Although the Supreme Court struck down the country's amnesty law, it does not mean that chaos will arise if lawsuits are filed against government leaders who played a leading role in the country's long civil war, said human rights defenders.
Adopted in 1993 after the 12-year conflict ended, the law protected the military, paramilitary groups and guerrilla fighters involved in hostilities.
The court's decision July 13 opens the door to lawsuits from victims of abuses during the war to seek compensation. It shocked both liberals and conservatives, as members of both sides argued that repealing the law would result in thousands of lawsuits that would destabilize the country.
However, the brother of one of four U.S. missionaries killed early in the war said he was not interested in pursuing legal action against anyone connected with the deaths in December 1980.
James Kazel, brother of Ursuline Sister Dorothy Kazel of Cleveland, said July 15 that there is no need to pursue legal action more than 35 years after his sister's murder.
"Way back, four or five years after the murder, my brother-in-law Bob, a lawyer, tried to persuade my dad to pursue a lawsuit, and my father never wanted to push for it," Kazel told Catholic News Service. "My dad wanted no part of it. He said 'It's over with. She's gone.' And he went on with his life."
Sister Susan Durkin, president of the Ursuline Sisters of Cleveland, said the order was not interested in filing suit against any Salvadoran officials responsible for the death of one of their members.
"We've never sought any sort of financial remuneration," Sister Susan told CNS July 15. A lawsuit would not "replace the lives that have been lost. We just continue to seek peace and justice for the country of El Salvador, especially peace."
After the decision, rights defenders argued that Salvadoran officials should not seek to jail hundreds of "war criminals," explaining instead that restorative justice efforts would better bring truth and relief to victims of the violence.
"We want the perpetrators to apologize, and the country must seek appropriate mechanisms to forgive and repair, so that that does not happen again," Miguel Montenegro, director of the nongovernmental Human Rights Commission, told CNS.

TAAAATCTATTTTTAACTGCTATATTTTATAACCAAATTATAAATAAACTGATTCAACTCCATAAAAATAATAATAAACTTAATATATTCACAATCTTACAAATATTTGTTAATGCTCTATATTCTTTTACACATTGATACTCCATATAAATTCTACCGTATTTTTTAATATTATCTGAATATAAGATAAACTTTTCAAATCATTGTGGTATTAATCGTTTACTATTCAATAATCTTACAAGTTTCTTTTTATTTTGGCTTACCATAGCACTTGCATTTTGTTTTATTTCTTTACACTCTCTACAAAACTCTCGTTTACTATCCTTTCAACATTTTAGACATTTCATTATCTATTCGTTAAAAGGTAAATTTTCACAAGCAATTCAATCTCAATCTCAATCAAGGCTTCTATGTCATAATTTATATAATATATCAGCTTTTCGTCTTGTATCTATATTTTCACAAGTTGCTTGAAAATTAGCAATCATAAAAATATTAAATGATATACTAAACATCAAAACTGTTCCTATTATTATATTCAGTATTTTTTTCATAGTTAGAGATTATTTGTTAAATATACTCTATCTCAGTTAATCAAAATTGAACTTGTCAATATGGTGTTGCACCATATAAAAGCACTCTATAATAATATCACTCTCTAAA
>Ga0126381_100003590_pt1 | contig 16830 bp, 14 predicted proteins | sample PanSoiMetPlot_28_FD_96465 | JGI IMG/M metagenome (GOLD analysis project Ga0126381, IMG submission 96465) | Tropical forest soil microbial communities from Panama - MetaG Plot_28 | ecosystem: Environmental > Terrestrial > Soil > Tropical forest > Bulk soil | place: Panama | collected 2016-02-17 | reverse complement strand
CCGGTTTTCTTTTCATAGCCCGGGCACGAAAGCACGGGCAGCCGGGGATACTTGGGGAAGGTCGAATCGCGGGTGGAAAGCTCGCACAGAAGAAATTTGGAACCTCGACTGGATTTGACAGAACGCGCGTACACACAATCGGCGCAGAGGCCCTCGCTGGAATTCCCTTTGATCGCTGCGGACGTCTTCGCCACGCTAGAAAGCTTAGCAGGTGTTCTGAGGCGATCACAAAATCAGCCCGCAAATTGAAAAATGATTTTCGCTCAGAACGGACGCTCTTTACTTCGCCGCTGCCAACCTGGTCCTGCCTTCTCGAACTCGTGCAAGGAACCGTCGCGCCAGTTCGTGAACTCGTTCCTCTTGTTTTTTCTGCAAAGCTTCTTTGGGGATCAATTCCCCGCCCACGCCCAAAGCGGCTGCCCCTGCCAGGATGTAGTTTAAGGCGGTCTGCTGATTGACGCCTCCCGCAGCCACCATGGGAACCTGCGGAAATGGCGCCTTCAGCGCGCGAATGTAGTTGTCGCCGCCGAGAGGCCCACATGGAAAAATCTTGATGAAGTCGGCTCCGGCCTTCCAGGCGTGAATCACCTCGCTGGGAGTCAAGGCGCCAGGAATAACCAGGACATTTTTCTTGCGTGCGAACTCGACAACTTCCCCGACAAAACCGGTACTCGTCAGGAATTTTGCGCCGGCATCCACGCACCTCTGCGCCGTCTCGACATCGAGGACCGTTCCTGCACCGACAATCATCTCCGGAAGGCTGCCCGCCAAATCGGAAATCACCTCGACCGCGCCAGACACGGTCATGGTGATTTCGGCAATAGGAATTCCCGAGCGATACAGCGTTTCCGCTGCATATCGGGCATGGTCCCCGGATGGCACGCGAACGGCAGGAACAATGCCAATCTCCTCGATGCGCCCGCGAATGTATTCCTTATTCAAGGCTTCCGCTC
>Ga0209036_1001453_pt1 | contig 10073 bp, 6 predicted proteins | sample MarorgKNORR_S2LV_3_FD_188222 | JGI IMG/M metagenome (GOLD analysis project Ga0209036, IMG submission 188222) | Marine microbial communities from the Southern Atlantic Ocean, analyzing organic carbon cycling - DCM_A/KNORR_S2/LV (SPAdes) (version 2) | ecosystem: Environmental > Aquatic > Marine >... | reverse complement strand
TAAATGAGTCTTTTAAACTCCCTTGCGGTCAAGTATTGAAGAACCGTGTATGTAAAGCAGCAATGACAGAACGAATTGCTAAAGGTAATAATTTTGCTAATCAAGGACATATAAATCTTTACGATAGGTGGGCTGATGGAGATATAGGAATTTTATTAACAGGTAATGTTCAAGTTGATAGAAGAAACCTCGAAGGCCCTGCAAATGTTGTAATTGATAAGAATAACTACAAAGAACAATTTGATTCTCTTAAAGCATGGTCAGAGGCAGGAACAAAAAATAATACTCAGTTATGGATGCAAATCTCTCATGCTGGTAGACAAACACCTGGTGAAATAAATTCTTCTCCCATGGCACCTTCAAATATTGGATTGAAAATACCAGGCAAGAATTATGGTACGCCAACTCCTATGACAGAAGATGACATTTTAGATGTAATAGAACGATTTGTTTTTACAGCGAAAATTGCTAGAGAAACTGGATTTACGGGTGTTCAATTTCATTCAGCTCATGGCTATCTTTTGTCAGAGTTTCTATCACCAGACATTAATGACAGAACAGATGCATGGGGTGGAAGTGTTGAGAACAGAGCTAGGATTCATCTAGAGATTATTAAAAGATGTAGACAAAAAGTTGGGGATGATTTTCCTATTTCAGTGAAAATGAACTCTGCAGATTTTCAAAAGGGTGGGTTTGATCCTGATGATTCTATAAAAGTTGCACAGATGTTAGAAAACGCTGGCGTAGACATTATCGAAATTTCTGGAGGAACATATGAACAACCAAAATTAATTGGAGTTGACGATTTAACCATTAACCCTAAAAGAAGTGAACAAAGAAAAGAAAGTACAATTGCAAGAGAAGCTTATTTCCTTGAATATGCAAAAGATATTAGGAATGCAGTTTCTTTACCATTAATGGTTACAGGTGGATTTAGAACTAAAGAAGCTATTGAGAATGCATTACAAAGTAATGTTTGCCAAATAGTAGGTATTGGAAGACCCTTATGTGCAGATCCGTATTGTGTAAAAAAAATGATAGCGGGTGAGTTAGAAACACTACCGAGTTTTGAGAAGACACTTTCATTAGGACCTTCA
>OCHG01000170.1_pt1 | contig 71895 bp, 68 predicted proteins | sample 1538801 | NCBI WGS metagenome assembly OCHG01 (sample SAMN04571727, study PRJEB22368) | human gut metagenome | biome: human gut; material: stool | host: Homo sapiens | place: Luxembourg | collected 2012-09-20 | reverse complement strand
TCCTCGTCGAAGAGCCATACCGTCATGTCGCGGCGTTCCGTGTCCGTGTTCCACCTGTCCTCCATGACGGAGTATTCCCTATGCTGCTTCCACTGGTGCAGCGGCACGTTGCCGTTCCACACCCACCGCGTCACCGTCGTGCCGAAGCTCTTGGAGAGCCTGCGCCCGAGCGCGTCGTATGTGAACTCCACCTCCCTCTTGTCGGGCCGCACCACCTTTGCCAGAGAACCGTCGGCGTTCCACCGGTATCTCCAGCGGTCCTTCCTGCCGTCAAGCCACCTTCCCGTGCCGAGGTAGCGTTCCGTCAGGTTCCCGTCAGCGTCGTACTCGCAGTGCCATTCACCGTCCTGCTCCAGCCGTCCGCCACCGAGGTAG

David Morales, human rights ombudsman of El Salvador, told reporters that "politicians are sending messages of fear, but at this stage of our democracy, those speeches are nonsense."
"There will be no chaos nor witch hunt, but some justice to victims," he told reporters.
In its ruling, the court declared as unconstitutional portions of the amnesty law because they violated war crime victims' right to access justice and reparation. The judges also said that war crimes do not expire and can be prosecuted regardless of when they were committed.
The law was passed after the U.N. Truth Commission investigated 30 cases of war crimes, 20 of which were committed by the army, and 12 by guerrillas.
The killing of San Salvador Archbishop Oscar A. Romero in 1980 and six Jesuit priests and two women in 1989 are believe to be among the cases considered by the commission.
With the law set aside, even Salvadoran President Salvador Sanchez Ceren, a former guerrilla commander, could be prosecuted. So could former president Alfredo Cristiani, who was army commander in chief in 1989 when the Jesuits were murdered.
Montenegro said that before forgiveness can be given, the truth surrounding atrocities must come to light. The war left about 70,000 people dead and more than 8,000 missing.
"Those opposed to justice have always invoked the amnesty law, but they can't hide behind it anymore," Montenegro said.